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Green Deal Scheme

Volume 656: debated on Monday 18 March 2019

The petition of residents of Glasgow North,

Declares that the Government-backed Green Deal Scheme has adversely affected residents of Glasgow North both financially and psychologically; further that many residents have, in good faith, invested their life saving or accrued several thousands of pounds of debt to pay for work that was carried out by companies approved by the Green Deal Scheme; further that in some cases the work including the installation of insulation and of solar panels, was incomplete; further that some were sub-standard and in many cases residents were given incorrect information which led them to believe that they would save or make money when in fact they have simply lost money; and further that in other cases the installer did not apply for building warrants and as a result they are unable to sell their properties, or have the peace of mind that their homes are safe to live in, or that the insurance policies residents continue to pay are valid without a building warrant.

The petitions therefore request that the House of Commons urges the Government to compensate financially and protect people who have found themselves suffering in this way after signing up to this Government-backed scheme using Government-approved installers.

And the petitions remain, etc.—[Presented by Patrick Grady, Official Report, 14 January 2019; Vol. 652, c. 981.]

[P002303]

A petition in the same terms was presented by the hon. Member for Paisley and Renfrewshire North (Gavin Newlands) [P002301].

Observations from the Minister for Energy and Clean Growth (Claire Perry):

The Department recognises the distress that these issues have caused, and it is right they be resolved as quickly as possible. To that end, the following process is in place.

Consumers can obtain appropriate redress where they have suffered detriment under the Green Deal. A process for handling complaints was established under the Green Deal Framework (Disclosure, Acknowledgment, Redress etc.) Regulations 2012. The consumer makes a complaint to their Green Deal Provider, the company responsible for the work undertaken. Where this is not resolved satisfactorily, the consumer may approach the Green Deal Ombudsman or the Financial Ombudsman Service, depending on the nature of the complaint. Their decision is binding on the Green Deal Provider.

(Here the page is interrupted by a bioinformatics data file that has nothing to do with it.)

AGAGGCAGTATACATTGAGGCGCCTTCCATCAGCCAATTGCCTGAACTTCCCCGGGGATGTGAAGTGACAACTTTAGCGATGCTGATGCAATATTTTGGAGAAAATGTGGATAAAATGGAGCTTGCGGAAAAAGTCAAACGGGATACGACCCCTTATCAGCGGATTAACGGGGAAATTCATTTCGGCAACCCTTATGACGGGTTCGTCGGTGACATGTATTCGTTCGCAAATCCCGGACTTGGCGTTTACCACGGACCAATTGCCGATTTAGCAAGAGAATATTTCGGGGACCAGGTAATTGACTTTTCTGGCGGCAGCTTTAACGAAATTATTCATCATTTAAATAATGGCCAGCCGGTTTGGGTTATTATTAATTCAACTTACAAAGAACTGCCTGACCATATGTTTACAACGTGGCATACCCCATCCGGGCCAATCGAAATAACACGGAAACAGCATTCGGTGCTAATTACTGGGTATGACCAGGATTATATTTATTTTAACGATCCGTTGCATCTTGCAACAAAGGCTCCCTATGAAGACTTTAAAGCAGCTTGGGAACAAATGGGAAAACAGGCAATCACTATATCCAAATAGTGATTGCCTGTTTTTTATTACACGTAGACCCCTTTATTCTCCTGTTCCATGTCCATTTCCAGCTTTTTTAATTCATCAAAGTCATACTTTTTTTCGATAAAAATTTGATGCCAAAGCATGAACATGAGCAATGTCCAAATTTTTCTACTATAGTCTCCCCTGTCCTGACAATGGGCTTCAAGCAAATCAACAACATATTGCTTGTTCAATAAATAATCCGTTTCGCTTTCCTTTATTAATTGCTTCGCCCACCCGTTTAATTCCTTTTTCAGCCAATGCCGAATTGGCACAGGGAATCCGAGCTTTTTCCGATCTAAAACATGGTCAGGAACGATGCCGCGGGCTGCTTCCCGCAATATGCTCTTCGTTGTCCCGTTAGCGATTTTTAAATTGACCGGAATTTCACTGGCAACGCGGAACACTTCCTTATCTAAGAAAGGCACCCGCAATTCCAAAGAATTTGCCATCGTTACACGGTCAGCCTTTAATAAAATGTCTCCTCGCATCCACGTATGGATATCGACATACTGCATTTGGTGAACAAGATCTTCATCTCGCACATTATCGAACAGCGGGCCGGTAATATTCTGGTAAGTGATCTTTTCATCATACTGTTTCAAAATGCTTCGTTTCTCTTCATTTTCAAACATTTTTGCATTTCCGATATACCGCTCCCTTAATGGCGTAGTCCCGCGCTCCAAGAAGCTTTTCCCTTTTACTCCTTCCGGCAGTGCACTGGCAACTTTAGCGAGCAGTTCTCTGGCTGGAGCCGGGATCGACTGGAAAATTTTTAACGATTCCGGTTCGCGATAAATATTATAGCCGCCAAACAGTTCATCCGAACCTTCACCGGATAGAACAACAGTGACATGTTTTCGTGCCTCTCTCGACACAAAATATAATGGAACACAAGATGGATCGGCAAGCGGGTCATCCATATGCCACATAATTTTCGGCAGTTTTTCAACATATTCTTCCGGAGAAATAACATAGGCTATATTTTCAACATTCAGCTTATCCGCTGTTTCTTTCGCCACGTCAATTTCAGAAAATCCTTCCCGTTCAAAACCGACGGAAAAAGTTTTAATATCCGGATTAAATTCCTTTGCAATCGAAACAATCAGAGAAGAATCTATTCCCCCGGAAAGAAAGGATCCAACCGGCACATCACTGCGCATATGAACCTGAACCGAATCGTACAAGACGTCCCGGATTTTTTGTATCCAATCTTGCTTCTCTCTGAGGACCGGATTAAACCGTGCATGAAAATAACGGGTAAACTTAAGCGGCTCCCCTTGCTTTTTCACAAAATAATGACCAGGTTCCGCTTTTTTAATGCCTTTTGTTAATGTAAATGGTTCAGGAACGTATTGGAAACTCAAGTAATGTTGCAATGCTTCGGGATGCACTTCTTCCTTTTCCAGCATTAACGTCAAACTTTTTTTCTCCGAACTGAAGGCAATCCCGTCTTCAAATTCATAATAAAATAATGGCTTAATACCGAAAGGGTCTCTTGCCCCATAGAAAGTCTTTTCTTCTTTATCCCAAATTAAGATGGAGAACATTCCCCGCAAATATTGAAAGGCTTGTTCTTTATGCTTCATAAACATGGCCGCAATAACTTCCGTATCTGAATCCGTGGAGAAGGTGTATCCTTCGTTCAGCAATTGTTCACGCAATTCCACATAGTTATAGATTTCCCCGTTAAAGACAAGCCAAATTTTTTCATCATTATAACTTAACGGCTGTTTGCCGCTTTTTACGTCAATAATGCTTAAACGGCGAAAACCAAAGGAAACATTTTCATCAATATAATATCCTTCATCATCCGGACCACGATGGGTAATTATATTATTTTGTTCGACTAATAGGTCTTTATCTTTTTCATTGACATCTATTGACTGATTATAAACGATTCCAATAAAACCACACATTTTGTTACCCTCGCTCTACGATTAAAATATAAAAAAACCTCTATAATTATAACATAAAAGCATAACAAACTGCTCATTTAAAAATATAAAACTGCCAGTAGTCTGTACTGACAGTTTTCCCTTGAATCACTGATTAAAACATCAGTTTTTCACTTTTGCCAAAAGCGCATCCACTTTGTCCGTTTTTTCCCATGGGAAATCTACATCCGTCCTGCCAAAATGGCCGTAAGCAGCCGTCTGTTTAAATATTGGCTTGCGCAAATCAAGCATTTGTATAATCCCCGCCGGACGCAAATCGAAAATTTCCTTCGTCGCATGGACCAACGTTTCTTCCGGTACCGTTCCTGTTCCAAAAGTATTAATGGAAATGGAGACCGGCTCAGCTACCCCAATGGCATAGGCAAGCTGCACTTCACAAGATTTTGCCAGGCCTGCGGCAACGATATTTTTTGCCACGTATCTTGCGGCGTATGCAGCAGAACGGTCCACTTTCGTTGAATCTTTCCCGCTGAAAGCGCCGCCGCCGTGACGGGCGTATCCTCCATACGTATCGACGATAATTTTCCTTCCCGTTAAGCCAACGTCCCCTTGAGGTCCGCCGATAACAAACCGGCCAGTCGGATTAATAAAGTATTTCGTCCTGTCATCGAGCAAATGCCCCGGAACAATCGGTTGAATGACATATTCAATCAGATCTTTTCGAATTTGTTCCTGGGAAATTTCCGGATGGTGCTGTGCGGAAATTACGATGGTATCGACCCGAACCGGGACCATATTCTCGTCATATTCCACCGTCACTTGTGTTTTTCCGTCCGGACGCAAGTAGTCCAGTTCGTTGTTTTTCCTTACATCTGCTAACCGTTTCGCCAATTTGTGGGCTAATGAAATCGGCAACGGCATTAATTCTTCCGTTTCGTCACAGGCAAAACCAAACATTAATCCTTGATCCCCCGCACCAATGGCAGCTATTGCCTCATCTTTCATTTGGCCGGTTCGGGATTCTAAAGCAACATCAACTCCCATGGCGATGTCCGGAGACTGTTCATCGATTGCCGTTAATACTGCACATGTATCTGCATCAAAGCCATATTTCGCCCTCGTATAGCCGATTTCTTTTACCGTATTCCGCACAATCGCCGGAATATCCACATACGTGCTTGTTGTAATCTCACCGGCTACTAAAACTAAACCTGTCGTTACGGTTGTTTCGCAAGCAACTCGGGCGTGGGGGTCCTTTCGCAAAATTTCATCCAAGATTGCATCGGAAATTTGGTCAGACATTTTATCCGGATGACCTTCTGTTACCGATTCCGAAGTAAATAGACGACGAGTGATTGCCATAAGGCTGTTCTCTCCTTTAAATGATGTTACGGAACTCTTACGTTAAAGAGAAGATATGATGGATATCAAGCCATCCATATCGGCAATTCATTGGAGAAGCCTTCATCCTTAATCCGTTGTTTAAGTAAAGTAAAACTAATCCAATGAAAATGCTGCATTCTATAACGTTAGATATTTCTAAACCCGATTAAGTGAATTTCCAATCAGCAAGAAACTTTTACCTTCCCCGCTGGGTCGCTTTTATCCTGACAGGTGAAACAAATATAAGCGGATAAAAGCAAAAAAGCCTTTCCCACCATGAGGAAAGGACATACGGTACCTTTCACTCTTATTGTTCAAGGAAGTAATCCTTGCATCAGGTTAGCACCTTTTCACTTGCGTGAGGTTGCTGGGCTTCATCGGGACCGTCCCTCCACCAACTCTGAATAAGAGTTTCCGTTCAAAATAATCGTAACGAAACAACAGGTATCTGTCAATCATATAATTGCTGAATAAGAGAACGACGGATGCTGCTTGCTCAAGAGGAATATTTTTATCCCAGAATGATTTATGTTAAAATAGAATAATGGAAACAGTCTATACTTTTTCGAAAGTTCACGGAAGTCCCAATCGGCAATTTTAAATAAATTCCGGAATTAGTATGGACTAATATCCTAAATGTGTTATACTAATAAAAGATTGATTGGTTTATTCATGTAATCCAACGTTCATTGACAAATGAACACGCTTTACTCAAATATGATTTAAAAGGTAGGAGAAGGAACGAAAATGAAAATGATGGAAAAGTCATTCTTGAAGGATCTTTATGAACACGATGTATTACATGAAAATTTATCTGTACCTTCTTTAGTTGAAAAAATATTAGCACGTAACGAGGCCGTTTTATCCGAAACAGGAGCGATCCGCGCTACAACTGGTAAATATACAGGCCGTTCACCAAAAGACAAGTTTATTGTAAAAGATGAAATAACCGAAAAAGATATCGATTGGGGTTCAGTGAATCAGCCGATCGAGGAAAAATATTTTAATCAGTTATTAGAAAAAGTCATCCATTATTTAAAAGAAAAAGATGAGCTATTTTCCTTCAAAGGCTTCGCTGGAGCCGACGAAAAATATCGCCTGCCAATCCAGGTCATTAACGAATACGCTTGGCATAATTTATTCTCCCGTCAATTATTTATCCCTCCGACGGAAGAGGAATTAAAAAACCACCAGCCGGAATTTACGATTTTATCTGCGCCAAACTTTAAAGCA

Where the consumer remains unsatisfied with the redress offered through those channels, they may refer their complaint to the Secretary of State for Business, Energy and Industrial Strategy for consideration. Where the Secretary of State is satisfied there has been a breach of the regulations, he may impose the sanction of reduction or cancellation of the Green Deal loan. This is the full extent of the Secretary of State’s powers to provide redress to consumers in relation to the Green Deal.

The Department has secured additional expert support from the Green Deal Ombudsman Investigation Service and Financial Ombudsman Service to assist in the review of cases. It is the Department’s intention to address the outstanding complaints within the next few months.

For one particular Green Deal Provider, that has dissolved, additional arrangements have been made whereby complainants can approach the Green Deal Finance Company who are able to make offers of loan cancellation or reduction where the evidence supports this.

The Government are undertaking a fundamental review of the Green Deal. We published a Call for Evidence in October 2017 and a summary of responses last summer. We are now considering the next steps to develop policy proposals and will continue considering what changes could be made to the Framework.